The point of the rim light is to provide separation from the background. The rim light should be just bright enough to provide separation from the background, but not as bright as the key light.

To read more about Portrait Photographer London please click on the link.


London Portrait Photographer-photo shoot with ballerina.

 

One day photo shoot with ballerina by London portrait photographer-Pawel Spolnicki

Last summer I was photographing this fantastic ballerina and I decided to write few words about it. Firstly before the shoot I had to find ballerina which turns out not that difficult, there is lots of people up there willing to pose for you as long as they have some good picture. We decided to do the photo shoot in Greenwich Park. I normally take to the shoot  half of my gear from the studio just to make sure is there if needed. From my experience on location I know that you always need something you forgot. Any way I knew that we are going to walk a lot, so I decided to use only one light with deep octa which was perfect for this image. I had this on  Elinchrom Ranger RX 1100 just to make sure that I have enough of power if needed. In portrait photography lighting is very important and since there was a very hot and sunny day and very unpleasant light I had to bring lots of diffusion to get rid of  harsh shadows. I found very good place for the picture and as soon we set everything up the weather changed, and as usual you have to be ready for every thing mother nature throw on you. I this case the sun was coming and going from behind the clouds through the leafs giving me ugly patches of light on the model however I quickly fixed this using diffusion panel which I didn’t forgot.

Here you can see two images from the shoot and some information on how I have done it.

In this picture I set camera to underexpose the image and I lit the model with deep octa. I placed the light on the right hand side 2-3m form the model. Camera settings: 1/160, F5.6, ISO 100

 

 

 


Headshot Photographer London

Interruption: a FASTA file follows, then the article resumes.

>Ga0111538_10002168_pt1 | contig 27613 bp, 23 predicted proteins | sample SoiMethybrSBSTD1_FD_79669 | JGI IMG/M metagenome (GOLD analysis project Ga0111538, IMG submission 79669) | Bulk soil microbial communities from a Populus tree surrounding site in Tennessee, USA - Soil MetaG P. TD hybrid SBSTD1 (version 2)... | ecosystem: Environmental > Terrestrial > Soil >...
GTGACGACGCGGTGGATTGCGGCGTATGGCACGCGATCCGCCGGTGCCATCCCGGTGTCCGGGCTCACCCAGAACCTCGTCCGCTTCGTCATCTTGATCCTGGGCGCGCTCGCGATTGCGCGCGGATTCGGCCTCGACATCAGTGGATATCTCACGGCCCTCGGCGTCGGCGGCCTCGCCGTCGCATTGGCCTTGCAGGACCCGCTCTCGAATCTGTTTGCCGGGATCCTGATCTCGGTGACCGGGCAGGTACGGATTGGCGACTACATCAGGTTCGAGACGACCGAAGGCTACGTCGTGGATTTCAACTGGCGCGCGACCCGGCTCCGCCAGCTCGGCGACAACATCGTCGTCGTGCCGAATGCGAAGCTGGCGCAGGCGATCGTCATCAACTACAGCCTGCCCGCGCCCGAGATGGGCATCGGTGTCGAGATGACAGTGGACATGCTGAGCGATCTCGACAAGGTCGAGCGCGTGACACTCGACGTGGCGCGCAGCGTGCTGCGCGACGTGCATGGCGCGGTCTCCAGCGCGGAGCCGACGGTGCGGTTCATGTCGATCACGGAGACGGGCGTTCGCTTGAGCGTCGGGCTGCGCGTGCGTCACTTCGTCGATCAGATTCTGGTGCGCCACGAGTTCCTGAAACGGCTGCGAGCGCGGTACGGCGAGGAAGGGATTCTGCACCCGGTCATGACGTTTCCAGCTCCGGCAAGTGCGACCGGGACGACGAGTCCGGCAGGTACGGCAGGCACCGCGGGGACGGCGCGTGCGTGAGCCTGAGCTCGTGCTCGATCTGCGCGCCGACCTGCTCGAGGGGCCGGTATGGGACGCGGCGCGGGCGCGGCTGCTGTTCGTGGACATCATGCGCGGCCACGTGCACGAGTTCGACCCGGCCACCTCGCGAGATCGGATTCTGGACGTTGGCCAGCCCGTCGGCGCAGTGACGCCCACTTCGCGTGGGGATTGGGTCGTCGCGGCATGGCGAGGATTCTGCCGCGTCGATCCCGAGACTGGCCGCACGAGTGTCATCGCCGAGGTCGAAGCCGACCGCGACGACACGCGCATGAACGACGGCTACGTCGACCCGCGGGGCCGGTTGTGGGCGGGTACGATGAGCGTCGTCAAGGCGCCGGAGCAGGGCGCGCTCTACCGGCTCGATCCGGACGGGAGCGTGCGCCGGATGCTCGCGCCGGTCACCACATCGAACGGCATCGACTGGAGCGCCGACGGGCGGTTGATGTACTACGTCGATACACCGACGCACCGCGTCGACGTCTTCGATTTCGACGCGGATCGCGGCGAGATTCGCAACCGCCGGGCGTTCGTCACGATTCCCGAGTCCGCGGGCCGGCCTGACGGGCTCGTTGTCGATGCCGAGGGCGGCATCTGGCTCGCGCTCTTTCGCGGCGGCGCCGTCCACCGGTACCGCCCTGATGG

I have been doing headshot photographer for some time now and I would like to share with you some of my experiences and also technics I use to make a good picture. Every time I have new client in the studio I start simple. Most of the time with white background and nice soft bright light I always play a good music for them and take lots of pictures to worm up the clients and to relax them little bit. Being a headshot photographer London its not easy coz there is massive competition and you have to do everything to stand out from the crowd. Key to success is good lighting and expression you can pool out of your model. If one of them is not right there will be always something missing in the image. Here is my favourite set of lights for the headshot photography. I set two lights in clamshell position, on the top I put soft box or beauty dish and on the bottom soft box of reflector.  To make light nice and soft I place them as close to the model as possible plus close lights give you beautiful catchlights which are absolutely must in headshot and portrait photography.

Im shooting wide open to create great dept of field but remember when you shoot 2.8 or 2.0 make sure that your focus is perfect other ways you will find lots of soft and blurry pictures. I focus on lower eyelid and most of my pictures are ok. I shoot full frame and most of the time I use 70-200 F2.8 lens, for some reason I feel like that is the best lens for the job. Its nicely compressing the background behind the subject and it helps to get read of all the distracting things in the pictures. I always place my model far from the background that the key light does not affect the background. I just like to have full control over the lighting.

Here are some of the pictures I took using clamshell lighting set up.